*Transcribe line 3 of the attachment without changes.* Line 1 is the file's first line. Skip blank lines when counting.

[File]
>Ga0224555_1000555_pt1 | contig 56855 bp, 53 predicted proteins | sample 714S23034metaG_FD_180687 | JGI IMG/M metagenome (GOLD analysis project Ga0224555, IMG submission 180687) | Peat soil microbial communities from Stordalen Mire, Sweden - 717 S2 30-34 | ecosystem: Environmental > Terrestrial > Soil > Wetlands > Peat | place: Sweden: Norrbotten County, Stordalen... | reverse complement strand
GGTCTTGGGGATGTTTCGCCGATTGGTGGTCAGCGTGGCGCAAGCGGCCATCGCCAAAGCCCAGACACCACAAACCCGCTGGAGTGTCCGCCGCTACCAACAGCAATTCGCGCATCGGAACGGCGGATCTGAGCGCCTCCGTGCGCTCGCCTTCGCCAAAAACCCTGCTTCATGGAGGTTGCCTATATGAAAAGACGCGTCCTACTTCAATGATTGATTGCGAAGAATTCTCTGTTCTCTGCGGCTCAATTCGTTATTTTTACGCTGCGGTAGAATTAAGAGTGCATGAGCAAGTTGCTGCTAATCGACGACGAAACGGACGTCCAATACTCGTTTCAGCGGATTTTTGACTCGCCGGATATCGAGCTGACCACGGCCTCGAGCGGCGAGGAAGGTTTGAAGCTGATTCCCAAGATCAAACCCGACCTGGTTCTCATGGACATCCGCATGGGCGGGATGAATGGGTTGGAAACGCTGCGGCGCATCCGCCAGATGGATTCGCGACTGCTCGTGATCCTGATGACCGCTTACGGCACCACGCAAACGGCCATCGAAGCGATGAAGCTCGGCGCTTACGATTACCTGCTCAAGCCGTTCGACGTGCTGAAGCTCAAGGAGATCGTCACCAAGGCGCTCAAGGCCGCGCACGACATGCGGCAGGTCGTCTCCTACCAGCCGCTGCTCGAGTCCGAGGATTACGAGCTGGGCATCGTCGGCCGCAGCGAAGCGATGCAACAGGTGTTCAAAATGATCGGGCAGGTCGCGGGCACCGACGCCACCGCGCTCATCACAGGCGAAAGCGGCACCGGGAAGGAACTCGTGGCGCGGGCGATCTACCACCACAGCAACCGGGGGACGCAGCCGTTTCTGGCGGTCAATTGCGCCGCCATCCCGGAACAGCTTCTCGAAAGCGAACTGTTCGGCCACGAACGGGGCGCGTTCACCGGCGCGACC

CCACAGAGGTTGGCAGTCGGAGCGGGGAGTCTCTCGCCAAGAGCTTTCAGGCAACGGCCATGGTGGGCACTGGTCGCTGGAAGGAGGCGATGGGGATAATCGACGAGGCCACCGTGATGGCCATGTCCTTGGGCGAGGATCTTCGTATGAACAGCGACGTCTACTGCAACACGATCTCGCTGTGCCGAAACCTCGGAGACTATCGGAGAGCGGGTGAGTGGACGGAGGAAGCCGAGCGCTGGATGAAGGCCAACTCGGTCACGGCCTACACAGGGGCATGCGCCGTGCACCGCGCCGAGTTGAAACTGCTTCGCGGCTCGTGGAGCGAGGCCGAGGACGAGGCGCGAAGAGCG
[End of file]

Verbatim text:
CCACAGAGGTTGGCAGTCGGAGCGGGGAGTCTCTCGCCAAGAGCTTTCAGGCAACGGCCATGGTGGGCACTGGTCGCTGGAAGGAGGCGATGGGGATAATCGACGAGGCCACCGTGATGGCCATGTCCTTGGGCGAGGATCTTCGTATGAACAGCGACGTCTACTGCAACACGATCTCGCTGTGCCGAAACCTCGGAGACTATCGGAGAGCGGGTGAGTGGACGGAGGAAGCCGAGCGCTGGATGAAGGCCAACTCGGTCACGGCCTACACAGGGGCATGCGCCGTGCACCGCGCCGAGTTGAAACTGCTTCGCGGCTCGTGGAGCGAGGCCGAGGACGAGGCGCGAAGAGCG